Sen. Hatch highly skeptical of Iran nuclear talks

Hassan Rouhani, center, Iran's president, sits down to deliver a keynote ahead of the ECO council of ministers in Tehran, Iran on Tuesday, Nov. 26, 2013. Even before Iran's envoys could pack their bags in Geneva after wrapping up a first-step nuclear deal with world powers, President Rouhani was opening a potentially tougher diplomatic front: Selling the give-and-take to his country's powerful interests led by the Revolutionary Guard. Whether Iran’s hard-liners will aid or obstruct expanded UN inspections and other points of the accord stands as the biggest wild card on whether it can hit it marks and test Iran's claims that it does not seek nuclear weapons. (AP Photo/Ebrahim Noroozi)

U.S. Senator Orrin Hatch, R-Utah, agrees with those who would like to see a diplomatic solution to the U.S. problems with Iran rather than a military solution.

But on <a href=”″ target=”_blank”>KVNU’s For the People program <span class=”aBn”><span class=”aQJ”>Monday</span></span></a> Hatch said there are many things about the president’s agreement with Iran that are suspect.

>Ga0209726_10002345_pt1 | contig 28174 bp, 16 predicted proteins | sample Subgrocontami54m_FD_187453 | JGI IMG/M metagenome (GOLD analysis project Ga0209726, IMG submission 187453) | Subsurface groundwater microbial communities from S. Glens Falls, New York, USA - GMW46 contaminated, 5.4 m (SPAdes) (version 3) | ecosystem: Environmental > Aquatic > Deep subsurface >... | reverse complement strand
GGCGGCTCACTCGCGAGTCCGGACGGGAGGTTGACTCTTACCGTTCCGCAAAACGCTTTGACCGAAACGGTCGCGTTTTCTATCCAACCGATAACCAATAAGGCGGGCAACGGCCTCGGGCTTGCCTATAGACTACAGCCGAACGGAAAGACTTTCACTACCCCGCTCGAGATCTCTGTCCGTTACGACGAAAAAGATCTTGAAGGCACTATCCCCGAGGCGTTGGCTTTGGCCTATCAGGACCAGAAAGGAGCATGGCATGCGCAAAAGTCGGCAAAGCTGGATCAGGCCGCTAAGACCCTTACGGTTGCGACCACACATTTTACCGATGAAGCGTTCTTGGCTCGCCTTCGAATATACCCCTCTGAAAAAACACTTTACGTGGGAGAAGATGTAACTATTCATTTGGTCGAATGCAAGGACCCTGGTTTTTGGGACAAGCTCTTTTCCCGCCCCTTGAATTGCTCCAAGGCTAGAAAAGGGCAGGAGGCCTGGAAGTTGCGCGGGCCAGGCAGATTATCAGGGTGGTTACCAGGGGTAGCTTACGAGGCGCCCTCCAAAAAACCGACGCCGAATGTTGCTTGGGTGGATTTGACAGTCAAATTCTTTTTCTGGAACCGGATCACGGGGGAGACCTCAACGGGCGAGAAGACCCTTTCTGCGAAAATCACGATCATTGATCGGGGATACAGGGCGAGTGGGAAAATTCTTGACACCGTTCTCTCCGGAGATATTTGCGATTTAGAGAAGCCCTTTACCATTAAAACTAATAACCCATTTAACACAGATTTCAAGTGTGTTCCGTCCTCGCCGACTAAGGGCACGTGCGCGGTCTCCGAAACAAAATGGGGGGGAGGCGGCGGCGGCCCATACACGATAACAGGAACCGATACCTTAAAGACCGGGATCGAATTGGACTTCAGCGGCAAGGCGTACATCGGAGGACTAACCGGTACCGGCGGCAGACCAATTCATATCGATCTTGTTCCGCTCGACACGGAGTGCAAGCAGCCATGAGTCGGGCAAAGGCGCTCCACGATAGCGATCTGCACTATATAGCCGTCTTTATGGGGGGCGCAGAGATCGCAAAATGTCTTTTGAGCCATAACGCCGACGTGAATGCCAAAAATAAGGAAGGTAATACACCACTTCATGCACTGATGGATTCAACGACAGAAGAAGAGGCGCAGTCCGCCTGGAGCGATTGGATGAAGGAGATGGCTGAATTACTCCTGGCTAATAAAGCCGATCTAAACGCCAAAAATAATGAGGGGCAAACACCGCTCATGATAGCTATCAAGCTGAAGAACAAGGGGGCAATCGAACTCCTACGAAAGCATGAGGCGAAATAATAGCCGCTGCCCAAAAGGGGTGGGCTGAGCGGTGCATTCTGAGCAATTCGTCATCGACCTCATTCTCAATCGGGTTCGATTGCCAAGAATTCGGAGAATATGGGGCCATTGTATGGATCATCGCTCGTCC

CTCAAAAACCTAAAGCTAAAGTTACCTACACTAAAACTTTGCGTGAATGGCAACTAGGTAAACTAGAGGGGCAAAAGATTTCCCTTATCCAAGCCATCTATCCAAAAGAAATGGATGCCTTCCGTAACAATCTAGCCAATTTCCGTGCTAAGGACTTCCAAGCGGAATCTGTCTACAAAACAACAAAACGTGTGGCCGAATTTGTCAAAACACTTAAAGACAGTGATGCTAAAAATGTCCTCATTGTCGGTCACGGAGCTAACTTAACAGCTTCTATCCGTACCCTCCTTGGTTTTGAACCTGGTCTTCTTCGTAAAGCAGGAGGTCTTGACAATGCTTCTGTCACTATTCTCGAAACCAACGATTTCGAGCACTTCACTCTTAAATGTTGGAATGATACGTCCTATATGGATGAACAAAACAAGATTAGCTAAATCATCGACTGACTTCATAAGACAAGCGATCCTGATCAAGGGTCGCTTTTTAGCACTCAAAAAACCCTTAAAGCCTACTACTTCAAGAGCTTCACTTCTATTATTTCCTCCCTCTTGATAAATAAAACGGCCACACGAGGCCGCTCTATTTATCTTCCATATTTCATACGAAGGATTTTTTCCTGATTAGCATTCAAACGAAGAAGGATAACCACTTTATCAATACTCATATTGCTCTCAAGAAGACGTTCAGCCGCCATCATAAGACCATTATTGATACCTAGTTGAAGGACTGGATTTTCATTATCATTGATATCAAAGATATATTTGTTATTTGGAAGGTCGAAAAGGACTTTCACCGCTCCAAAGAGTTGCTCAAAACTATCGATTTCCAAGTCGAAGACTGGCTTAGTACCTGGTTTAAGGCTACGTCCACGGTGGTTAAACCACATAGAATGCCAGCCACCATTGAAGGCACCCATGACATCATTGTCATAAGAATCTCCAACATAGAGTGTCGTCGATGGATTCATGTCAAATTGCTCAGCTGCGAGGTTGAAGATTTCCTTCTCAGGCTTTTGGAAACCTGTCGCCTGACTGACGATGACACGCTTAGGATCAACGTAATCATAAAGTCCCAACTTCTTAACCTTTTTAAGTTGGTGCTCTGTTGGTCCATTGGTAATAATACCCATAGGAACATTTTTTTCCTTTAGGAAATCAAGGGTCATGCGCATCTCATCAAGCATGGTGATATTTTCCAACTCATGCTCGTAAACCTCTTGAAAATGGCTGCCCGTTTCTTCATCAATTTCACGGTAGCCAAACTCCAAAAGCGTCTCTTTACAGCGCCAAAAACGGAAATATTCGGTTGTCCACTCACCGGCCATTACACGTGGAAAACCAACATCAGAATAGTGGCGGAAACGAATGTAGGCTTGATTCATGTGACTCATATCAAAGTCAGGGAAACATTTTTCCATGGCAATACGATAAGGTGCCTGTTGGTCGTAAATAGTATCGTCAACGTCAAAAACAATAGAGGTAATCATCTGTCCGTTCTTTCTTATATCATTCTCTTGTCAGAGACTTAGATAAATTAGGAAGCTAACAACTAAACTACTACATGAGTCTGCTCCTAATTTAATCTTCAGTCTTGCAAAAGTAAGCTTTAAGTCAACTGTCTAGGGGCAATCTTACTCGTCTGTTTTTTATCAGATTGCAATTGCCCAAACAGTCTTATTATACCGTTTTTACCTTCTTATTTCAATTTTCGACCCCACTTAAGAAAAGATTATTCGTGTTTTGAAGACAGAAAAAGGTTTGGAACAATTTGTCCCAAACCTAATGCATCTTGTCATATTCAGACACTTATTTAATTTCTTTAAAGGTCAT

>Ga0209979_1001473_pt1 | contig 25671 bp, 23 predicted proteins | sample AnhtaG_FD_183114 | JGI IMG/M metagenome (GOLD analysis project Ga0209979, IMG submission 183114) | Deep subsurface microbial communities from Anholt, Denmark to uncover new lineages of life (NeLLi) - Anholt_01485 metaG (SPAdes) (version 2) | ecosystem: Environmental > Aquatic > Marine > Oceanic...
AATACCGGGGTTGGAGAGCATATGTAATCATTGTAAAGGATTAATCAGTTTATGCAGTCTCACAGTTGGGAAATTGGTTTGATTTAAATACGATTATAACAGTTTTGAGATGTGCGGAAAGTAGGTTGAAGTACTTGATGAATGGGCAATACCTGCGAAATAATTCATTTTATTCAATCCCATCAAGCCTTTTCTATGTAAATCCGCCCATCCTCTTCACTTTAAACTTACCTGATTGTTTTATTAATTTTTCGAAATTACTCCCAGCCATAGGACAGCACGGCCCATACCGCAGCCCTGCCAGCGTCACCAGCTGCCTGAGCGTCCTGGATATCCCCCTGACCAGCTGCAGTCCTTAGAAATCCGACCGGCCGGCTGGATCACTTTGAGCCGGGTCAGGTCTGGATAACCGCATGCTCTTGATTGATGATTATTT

“Number one, they are still going to be enriching. They’re going to keep 10,000 centrifuges,” Hatch said. “They will basically keep their nuclear reactor at Arak, which is right in the middle of Iran.

“And we all know that they don’t live up to their word. Plus, the president seems so eager to get an agreement that there aren’t too many people that believe that Iran will live up to the agreement.”

Besides, Hatch said, sanctions were beginning to work and America had unified the world in regard to sanctions.

Free News Delivery by Email

Would you like to have the day's news stories delivered right to your inbox every evening? Enter your email below to start!